UPDATE 6-Saudi Arabia sets up new Aramco share sale that could raise $13.1 billion

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Adds background in paragraph 4, CEO comments in paragraphs 5-6, banks in paragraphs 16-17

By Hadeel Al Sayegh, Maha El Dahan and Yousef Saba

- Saudi Arabia's government on Thursday filed papers to sell a new stake in state oil giant Aramco 2222.SE that could raise as much as $13.1 billion, a landmark deal to help fund Crown Prince Mohammed bin Salman's plan to diversify the economy.

In the main part of the deal, Saudi Arabia could raise $12 billion by offering about 1.545 billion Aramco shares, equivalent to about 0.64% of the company, if it prices the sale at the top end of a 26.7 ($7.12) to 29 riyals range, according to Aramco's filing on Riyadh's Saudi Exchange.

The deal's value could rise to $13.1 billion at the top end under a so-called greenshoe option which would allow the sale of nearly 1.7 billion shares, or a 0.7% stake. That option allows bankers to use shares to stabilize the price of the offering.

Investors have long anticipated the share sale as the energy giant has sought to widen its base while generating funds to turbocharge Saudi Arabia's economic diversification programme.

"The offering provides us with an opportunity to broaden the shareholder base amongst both Saudi and international investors," Aramco Chief Executive Amin Nasser told reporters on a call after the announcement.

"It also offers us an opportunity to increase liquidity and to increase our global index weighting."

The offering is the culmination of a years-long effort to sell another chunk of one of the world's most valuable companies following its record-setting IPO in 2019 raised $29.4 billion. About 10% of the latest offering will be reserved for retail investors, subject to demand.

Sources told Reuters last week the offering could happen as soon as June.

Since the IPO, Aramco has remained a cash cow for the Saudi government, financing a mammoth economic drive to end the kingdom's "oil addiction", as the crown prince once called it.

The latest deal will allow the kingdom to finance large domestic projects tied to that agenda, said Hasan Alhasan, senior fellow at the International Institute for Strategic Studies.

Having missed its target for foreign direct investment and with a budget deficit of up to $21 billion in sight, "the kingdom is resorting to the sale of equity in Aramco and to debt issuances," he said.

"The kingdom is likely to continue redirecting capital to other sectors including renewable energy, technology, tourism, logistics and manufacturing, which Riyadh hopes will constitute sources of long-term economic growth," he added.

Aramco shares closed 0.17% lower on Thursday at 29.1 riyals ($7.76), giving the company a market capitalization of about $1.87 trillion. Its IPO price valued it at $1.7 trillion, but shares traded 10% higher on their debut, roughly in line with its current valuation.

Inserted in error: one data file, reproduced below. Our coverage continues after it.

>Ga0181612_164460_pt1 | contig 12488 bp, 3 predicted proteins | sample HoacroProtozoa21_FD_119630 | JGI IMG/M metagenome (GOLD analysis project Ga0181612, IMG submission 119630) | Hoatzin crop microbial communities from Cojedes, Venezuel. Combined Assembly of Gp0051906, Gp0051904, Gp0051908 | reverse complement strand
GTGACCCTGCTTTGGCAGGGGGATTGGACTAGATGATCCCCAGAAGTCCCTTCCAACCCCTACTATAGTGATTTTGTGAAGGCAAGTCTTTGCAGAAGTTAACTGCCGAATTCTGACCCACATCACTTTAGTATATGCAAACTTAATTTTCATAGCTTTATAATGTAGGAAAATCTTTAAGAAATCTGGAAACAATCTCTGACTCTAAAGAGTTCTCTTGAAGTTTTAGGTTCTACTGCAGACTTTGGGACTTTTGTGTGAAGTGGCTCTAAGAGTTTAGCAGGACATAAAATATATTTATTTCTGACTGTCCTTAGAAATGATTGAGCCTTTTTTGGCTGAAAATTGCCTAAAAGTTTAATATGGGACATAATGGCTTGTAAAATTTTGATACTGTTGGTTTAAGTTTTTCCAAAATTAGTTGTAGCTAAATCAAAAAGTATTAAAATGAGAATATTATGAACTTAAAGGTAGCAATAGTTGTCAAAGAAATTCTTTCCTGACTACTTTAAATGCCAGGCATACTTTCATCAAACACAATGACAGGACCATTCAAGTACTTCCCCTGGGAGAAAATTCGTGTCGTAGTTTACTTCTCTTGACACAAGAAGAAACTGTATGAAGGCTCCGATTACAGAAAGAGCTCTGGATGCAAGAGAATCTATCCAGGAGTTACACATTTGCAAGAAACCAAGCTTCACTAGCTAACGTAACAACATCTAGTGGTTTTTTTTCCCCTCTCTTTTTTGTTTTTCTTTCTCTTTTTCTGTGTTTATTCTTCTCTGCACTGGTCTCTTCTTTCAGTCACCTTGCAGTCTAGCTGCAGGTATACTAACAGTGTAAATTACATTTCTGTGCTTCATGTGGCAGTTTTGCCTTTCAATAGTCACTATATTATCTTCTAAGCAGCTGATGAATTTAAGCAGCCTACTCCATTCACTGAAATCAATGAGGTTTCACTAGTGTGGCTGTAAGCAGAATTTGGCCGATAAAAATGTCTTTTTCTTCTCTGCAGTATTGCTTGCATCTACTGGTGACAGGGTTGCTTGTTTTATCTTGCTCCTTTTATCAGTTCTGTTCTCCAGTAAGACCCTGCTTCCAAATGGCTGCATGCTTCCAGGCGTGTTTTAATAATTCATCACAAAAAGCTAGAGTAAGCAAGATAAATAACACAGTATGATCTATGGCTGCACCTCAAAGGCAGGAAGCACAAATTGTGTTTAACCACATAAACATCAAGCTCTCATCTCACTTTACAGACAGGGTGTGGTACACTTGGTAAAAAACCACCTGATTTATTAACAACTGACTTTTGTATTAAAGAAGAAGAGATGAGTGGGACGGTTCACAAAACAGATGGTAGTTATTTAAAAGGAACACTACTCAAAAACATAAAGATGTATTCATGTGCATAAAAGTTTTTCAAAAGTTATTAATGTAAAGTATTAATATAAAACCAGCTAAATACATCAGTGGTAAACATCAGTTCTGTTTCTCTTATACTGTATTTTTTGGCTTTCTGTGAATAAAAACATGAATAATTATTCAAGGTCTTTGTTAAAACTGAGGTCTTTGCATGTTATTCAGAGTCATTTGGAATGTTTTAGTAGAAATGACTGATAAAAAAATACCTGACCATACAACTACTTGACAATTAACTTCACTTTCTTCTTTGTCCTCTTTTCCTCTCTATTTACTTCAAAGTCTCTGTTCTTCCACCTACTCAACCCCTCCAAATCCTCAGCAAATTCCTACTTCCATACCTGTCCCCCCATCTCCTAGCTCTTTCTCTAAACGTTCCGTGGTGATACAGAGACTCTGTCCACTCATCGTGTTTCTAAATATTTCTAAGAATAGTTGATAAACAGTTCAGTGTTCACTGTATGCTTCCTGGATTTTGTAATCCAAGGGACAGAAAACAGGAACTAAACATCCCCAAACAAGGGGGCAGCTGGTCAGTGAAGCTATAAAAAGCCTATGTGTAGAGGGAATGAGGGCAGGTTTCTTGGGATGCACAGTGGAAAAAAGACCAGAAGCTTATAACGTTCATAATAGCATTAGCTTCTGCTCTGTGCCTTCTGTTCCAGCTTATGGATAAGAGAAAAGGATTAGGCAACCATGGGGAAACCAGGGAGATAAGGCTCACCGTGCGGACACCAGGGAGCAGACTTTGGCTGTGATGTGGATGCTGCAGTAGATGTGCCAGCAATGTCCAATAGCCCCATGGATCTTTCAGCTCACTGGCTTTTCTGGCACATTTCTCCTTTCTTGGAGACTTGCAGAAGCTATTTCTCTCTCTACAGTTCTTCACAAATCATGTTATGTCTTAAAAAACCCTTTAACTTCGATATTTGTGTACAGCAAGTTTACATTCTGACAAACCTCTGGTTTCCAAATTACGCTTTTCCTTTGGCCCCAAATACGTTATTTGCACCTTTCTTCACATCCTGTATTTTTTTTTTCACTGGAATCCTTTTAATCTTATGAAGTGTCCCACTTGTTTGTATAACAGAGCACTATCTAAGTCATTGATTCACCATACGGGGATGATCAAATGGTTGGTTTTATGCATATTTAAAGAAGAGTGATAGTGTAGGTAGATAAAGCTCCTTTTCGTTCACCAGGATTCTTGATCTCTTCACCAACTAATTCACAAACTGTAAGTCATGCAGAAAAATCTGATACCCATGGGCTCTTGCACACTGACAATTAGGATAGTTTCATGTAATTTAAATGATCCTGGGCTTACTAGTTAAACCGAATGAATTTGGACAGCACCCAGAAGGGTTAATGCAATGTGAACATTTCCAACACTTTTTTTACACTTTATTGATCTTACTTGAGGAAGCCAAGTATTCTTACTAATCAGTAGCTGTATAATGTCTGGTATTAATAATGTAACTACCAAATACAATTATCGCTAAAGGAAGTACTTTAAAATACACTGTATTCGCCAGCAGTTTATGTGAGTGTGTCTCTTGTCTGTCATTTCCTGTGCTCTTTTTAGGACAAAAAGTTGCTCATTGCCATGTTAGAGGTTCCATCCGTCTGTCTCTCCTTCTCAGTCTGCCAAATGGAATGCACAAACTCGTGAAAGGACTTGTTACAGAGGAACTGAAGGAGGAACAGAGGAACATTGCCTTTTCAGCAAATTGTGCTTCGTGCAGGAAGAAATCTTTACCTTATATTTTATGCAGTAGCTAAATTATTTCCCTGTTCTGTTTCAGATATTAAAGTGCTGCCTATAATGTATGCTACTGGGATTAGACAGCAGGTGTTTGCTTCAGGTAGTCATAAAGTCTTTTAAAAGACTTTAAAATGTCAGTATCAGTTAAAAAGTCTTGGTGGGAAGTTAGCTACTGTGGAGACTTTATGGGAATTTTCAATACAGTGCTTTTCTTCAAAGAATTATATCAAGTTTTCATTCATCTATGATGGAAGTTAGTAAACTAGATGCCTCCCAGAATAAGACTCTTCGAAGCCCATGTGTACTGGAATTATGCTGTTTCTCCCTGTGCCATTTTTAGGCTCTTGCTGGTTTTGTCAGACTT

The company lifted dividends to almost $98 billion in 2023 from the $75 billion it had been paying annually, despite profit having dropped by nearly a quarter. It expects an outlay of $124.3 billion this year.

Aramco has also invested in refineries and petrochemical projects in China and elsewhere, expanded its retail and trading businesses, and sharpened its focus on gas, making its first foray into liquefied natural gas abroad last year.

Morgan Stanley, Citi, Goldman Sachs, HSBC, Saudi National Bank, Bank of America and JPMorgan are acting as joint global coordinators on the deal, with local banks Al Rajhi Capital, Riyad Capital, Saudi Fransi Capital acting as joint bookrunners.

There were roughly half the number of banks on the deal in comparison to Aramco's IPO in 2019.


Saudi Arabia's de-facto ruler MbS, as the crown prince is known, has poured hundreds of billions of dollars through the kingdom's sovereign wealth fund into mega projects, and everything from electric vehicles to sports and a new airline, to diversify the economy away from hydrocarbons and create jobs.

But lower oil prices and production weighed on economic growth last year while spending rose, leading to a fiscal deficit of around 2% of GDP, with a similar deficit expected this year.

Aramco introduced a special performance-based dividend last year, providing cash to the kingdom and helping to lure new investors.

The company has also signed up more banks as market-makers to help improve liquidity in the shares.

The world's biggest oil exporter trades at a higher price-to-earnings ratio than other global oil companies, including ExxonMobil, BP and Shell.

The stock is down about 12% this year, while shares of ExxonMobil and BP are up around 14% and 4% respectively.

Saudi Arabia is the de facto leader of the Organization of the Petroleum Exporting Countries, helping engineer price moves on world oil markets.

Aramco currently produces about 9 million barrels of crude a day, about three quarters of its maximum capacity, to comply with output cuts agreed by OPEC and its allies, known as OPEC+.

OPEC+ is set to decide its next production policies on Sunday, and several sources and analysts expect the meeting to roll over existing cuts into the second half of 2024.

Should OPEC+ surprise the market and cut production further, oil prices could rise from the current roughly $82 a barrel, but Aramco would have to reduce output and face even lower revenues.

($1 = 3.7506 riyals)

(Reporting by Hadeel Al Sayegh, Maha El Dahan, Yousef Saba and Federico Maccioni; Writing by Yousef Saba; Editing by Bernadette Baum, Jan Harvey, Anousha Sakoui and David Gregorio)

((Yousef.Saba@thomsonreuters.com; +971562166204; https://twitter.com/YousefSaba))

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